An Overview of the Netherlands Healthcare System
The Netherlands has one of the best-performing healthcare systems in the world, according to the 2021 report of The Commonwealth Fund, Mirror, Mirror 2021: Reflecting Poorly, which compares health care in the United States with other high-income countries.
The chairman of the Dutch Federation of Medical Specialists (Federatie Medisch Specialisten), Peter Paul van Benthem, commented on the report, saying,
“…in the Netherlands, we have the best care in the world for an average price. We can all be proud…that we are getting this done efficiently.”
Others agree. The 2021 edition of CEOWORLD Magazine Health Care Index also rated the Netherlands highly; as the 11th best healthcare system in the world.
How Does the Dutch Healthcare System Work?
The Dutch government holds the primary responsibility for the Netherlands Healthcare System and has reviewed and improved it several times since the middle of the last century.
Today’s system is built on three philosophical objectives:
- Everyone should have access to healthcare where possible.
- Medical insurance should be mutually and uniformly supportive of those insured.
- The services that the healthcare system provides should be of the highest quality.
The Netherlands government is ultimately responsible for setting healthcare priorities, introducing legislative changes when necessary and monitoring the system’s access, quality, and costs. The Ministry of Health, Welfare and Sport (VWS) is responsible for overseeing public health in the Netherlands. Within the VWS are institutions that are tasked with certain healthcare operations. These include:
- The Dutch Health Care Authority (Nederlandse Zorgautoriteit)
- The Health Council of the Netherlands (Gezondheidsraad)
- The Medicines Evaluation Board (CBG)
- The National Health Care Institute (Zorginstituutnederland)
- The Netherlands Competition Authority (Autoriteit Consument en Markt)
- The Association of Healthcare Providers for Healthcare Communication (De Vereniging van Zorgaanbieders voor Zorgcommunicat or VZVZ)
- The Health and Youth Care Inspectorate (Inspectie Gezondheidszorg en Jeugd or IGJ)
Each of these institutions is responsible for a particular aspect of healthcare decisions like approving medications to be sold in the country, supporting boards that oversee healthcare, providing youth healthcare services, and more.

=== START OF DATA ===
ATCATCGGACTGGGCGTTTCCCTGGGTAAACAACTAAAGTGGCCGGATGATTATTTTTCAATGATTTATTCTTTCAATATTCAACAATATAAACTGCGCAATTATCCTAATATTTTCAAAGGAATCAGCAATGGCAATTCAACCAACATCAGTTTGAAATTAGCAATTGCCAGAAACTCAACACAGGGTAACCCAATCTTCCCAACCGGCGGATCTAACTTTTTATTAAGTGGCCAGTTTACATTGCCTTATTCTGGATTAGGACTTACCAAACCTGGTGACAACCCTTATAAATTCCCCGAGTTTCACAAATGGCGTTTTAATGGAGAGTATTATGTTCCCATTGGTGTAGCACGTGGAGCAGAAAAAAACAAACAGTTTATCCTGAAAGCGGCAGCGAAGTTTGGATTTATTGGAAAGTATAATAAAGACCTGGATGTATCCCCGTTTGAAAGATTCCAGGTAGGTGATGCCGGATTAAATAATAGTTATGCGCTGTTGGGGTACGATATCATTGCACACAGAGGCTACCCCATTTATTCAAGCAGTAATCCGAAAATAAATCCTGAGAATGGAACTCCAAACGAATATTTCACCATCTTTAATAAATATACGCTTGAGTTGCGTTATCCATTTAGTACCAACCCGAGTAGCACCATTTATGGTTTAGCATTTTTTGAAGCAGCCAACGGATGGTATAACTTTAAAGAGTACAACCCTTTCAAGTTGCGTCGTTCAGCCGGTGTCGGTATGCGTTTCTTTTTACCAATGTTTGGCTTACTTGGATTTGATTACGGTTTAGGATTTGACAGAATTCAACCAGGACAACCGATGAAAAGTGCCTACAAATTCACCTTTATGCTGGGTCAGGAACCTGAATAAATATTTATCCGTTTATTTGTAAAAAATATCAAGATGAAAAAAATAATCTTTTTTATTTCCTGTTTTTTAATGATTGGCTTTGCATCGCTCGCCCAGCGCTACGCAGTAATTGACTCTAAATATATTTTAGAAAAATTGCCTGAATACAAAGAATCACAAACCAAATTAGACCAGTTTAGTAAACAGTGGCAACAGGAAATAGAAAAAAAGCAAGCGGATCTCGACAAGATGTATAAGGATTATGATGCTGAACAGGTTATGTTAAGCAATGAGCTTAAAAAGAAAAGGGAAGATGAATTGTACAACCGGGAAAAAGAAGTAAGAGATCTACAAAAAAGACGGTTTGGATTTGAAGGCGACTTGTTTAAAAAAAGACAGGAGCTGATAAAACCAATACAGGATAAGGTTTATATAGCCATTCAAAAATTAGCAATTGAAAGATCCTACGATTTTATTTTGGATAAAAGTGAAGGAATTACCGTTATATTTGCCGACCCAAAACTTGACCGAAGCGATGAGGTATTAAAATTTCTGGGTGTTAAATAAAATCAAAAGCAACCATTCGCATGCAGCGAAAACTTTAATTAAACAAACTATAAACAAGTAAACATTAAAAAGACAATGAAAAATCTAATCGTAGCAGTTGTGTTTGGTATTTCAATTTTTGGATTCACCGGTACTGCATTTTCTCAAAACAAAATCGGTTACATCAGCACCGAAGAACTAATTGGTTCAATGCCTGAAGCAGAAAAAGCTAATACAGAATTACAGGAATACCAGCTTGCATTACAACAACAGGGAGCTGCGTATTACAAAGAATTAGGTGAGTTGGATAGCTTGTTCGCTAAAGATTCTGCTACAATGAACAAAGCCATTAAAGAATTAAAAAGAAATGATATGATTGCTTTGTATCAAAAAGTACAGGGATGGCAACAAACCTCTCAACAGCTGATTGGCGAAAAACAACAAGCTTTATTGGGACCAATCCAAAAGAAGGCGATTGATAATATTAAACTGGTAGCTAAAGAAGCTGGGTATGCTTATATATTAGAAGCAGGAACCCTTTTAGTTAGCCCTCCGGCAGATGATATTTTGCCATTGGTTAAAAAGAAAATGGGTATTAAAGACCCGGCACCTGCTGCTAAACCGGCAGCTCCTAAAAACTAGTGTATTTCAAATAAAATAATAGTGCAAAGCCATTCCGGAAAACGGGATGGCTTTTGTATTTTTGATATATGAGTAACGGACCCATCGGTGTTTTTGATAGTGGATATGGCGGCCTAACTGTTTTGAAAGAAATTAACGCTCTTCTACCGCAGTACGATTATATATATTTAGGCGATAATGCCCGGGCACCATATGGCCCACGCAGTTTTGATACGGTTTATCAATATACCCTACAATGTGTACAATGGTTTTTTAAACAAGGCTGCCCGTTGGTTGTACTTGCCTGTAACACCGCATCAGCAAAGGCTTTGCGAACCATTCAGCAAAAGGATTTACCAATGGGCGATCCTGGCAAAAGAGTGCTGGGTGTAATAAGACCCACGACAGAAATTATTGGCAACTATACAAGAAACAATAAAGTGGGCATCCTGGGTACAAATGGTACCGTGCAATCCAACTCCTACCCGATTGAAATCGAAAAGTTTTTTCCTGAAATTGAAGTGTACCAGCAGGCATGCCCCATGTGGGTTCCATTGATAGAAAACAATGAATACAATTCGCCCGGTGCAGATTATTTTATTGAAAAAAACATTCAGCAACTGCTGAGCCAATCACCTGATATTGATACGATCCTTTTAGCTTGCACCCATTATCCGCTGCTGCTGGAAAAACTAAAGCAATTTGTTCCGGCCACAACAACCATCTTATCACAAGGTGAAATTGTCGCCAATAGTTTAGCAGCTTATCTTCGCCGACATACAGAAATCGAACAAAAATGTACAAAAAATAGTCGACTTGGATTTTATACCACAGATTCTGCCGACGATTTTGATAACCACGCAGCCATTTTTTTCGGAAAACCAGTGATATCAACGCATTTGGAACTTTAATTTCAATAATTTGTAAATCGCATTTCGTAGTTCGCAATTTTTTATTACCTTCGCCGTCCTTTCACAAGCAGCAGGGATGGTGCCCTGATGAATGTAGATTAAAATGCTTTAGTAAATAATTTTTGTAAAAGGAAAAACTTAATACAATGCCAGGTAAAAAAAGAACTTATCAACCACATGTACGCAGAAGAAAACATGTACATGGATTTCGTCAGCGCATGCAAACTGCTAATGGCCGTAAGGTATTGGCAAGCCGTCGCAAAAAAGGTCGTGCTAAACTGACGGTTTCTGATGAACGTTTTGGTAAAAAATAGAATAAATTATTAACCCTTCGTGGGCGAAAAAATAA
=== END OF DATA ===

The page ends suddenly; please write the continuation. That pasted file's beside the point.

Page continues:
Netherlands Healthcare System Pros and Cons
Like any healthcare system, the Netherlands’ system is not a perfect fit for everyone. However, the Netherlands government has put an enormous amount of work into creating a system that is as fair as possible for as many people as possible while still meeting its healthcare and budgetary goals.
Anyone living and working in the Netherlands is legally obliged to purchase statutory basic health insurance (basisverzekering) from private insurers. Adults choose their policy as individuals; there is no family coverage. Children aged 18 and under are automatically covered by their parents’ insurance. Health care allowances are available to assist with the cost of mandatory insurance.
Pros of The Netherlands Healthcare System
The Netherlands is among the top-performing countries overall when it comes to healthcare. The Commonwealth Fund has ranked the country’s healthcare system second out of 11 high-income countries.
Services like visits to a general practitioner and prescription medication are covered because the Netherlands healthcare system requires that those living or working in the country take out standard health insurance. This is one pro of the Netherlands healthcare system. Others are:
- Healthcare is widely accessible
- Services are of high quality, with robust accreditation and quality assurance programs
- People with low income and net wealth can receive a healthcare allowance or Zorgtoeslag to defray the costs of their health insurance
- High standards for public health facilities
- Broad access to quality healthcare
- Insurers must accept all applicants and charge all subscribers the same fee for basic insurance, regardless of their age, gender or pre-existing conditions
Cons of The Netherlands Healthcare System
While there are many pros to the Netherlands healthcare system, there are certain structural elements that can make it difficult to navigate. It can be especially difficult for expats or foreigners living in the Netherlands.
Some cons of the Netherlands healthcare system include:
- Patients must be registered with a primary care physician (general practitioner) in order to see any doctor
- Most patients who need to go to the hospital for non-emergency care must be referred there by their primary care physician